The story of Vesuvius
In 79 A.D. a powerful volcano known as Mount Vesuvius erupted, decimating the ancient Roman civilizations that surrounded it. Tens of thousands of people perished, along with the vast riches of their cities.
This event is as ironic as it is tragic. Like any active volcano, Vesuvius had long been warning of an eruption. While Romans used "portents" to predict the future, their understanding of Vesuvius’ activity was woefully misguided, and this mistake resulted in mass destruction for those living in its shadow.
Disaster rarely strikes without warning, and opportunities present themselves to those who know where to look. Understanding threats to your organization through a holistic risk-management plan is known as a horizon scanning strategy. To learn more about where your organization fits into the Rewriting Vesuvius story, explore the personas below.
The dormant city of Pompeii was located at the base of Vesuvius and ignorant to the oncoming eruption. Pompeii's need for horizon scanning is high due to its location, but its capability to implement a strategy was low due to its lack of warning of the impending doom.
If your organization was identified as dormant in the horizon scanning assessment, that means your need for horizon scanning is high, but your capability to implement it is low. Having a sufficient horizon scanning strategy gives you confidence that you will not miss emerging risks or opportunities for your business and will be able to react to disruptions in a measured, data-driven manner.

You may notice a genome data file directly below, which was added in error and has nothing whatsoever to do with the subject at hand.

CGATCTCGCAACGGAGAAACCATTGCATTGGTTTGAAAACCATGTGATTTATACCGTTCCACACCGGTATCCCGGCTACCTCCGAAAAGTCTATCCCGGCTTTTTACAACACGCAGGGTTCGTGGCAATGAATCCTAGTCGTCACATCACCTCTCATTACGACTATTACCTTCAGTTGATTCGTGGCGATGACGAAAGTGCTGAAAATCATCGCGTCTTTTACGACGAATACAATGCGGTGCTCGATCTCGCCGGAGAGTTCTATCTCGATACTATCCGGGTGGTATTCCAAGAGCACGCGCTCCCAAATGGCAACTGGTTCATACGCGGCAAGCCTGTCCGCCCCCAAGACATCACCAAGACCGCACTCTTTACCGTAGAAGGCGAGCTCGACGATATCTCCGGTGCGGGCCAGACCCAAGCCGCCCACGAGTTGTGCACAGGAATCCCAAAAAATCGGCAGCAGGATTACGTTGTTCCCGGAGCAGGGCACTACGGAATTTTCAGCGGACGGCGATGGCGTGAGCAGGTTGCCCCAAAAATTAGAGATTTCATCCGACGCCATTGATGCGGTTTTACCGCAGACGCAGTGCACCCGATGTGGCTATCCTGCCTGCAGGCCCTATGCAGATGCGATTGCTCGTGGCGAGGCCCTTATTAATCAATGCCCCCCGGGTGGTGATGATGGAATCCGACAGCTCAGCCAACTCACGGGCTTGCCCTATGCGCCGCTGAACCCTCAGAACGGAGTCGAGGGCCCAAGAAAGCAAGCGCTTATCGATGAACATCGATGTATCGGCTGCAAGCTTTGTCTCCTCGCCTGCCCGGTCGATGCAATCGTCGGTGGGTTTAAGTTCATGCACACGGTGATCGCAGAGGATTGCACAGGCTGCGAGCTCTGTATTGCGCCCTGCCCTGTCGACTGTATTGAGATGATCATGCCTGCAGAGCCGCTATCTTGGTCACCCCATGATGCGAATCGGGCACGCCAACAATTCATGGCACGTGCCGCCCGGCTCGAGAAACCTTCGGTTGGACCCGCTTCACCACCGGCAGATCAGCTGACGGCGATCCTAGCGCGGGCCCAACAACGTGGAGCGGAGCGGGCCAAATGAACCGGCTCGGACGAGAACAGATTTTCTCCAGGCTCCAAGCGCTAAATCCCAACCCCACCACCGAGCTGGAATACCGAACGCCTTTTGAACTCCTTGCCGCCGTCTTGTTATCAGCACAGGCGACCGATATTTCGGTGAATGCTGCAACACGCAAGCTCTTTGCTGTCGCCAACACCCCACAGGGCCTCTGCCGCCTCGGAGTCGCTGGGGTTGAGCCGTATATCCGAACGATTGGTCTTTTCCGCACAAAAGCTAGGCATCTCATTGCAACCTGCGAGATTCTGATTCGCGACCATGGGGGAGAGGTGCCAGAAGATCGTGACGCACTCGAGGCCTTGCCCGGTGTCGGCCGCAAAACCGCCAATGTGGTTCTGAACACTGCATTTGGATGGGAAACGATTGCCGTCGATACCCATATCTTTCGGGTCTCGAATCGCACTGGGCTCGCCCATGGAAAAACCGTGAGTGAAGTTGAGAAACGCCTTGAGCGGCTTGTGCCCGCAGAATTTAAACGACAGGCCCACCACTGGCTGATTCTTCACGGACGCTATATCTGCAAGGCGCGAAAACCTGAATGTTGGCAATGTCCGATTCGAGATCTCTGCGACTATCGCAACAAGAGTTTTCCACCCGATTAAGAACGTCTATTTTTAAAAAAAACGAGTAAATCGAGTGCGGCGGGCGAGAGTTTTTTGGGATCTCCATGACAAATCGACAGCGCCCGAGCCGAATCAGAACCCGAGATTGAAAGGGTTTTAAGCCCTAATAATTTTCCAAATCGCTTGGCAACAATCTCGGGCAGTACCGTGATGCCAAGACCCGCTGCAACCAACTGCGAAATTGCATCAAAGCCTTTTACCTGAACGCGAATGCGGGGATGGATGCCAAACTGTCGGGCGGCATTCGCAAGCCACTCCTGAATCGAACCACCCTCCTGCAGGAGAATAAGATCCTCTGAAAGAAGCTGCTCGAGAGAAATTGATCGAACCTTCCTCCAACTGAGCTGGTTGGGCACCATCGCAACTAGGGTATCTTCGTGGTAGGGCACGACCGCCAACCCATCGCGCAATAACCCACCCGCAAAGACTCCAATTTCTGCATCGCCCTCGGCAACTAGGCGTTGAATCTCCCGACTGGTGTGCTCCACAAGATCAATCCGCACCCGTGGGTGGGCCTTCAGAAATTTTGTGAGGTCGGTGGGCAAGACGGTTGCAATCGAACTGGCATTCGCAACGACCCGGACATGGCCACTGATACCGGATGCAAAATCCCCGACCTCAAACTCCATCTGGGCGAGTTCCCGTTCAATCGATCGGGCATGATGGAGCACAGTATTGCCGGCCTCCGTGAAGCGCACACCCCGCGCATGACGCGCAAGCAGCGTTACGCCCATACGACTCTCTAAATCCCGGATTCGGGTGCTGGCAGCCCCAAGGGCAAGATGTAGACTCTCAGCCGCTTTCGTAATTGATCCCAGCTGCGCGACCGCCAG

The vulnerable city of Herculaneum was located on the backside of Vesuvius. Although it was safe from the lava, it was quickly blanketed in deadly ash and toxic fumes. Herculaneum's need for horizon scanning is low as it was spared from the first wave of the eruption, but its inability to respond to the threat resulted in disaster.
If your organization was identified as vulnerable in the horizon scanning assessment, that means your organization may be safe from emerging threats, but a weak information-management strategy prevents you from capitalizing on opportunities or avoiding unprecedented risk. A vulnerable horizon scanning strategy keeps your business from responding to catalysts in a timely and data-driven manner.
The resilient, high-ranking commander of a naval fleet known as Pliny the Elder misunderstood Vesuvius's warning signs and was caught off guard by the eruption. Though his hasty rescue mission saved a few thousand lives, an accurate source of information would've spared many more, including his own. Due to his status and duty, both his need for horizon scanning and capability to implement it are high.
If your organization was identified as resilient on the horizon scanning assessment, that means your business is vulnerable to a variety of threats, but you value market intelligence and have incorporated it into your organization. You are ensuring that emerging risks and opportunities are identified early, and your organization is well-equipped to respond.
The vigilant Pliny the Younger, nephew of Pliny the Elder, witnessed the first wave of Vesuvius’ eruption across the Bay of Naples. He quickly assessed the enormous threat and knew he needed to flee immediately. His vigilance allowed him to execute an evacuation plan which saved his life.
If your organization was identified as vigilant on the horizon scanning matrix, that means your business is safe from a number of different threats, but you have still prioritized a seamless consumption of vital information that is valued at all levels of your organization. You are ensuring that emerging risks and opportunities are identified early, and your organization is well-equipped to respond.
Your guide to horizon scanning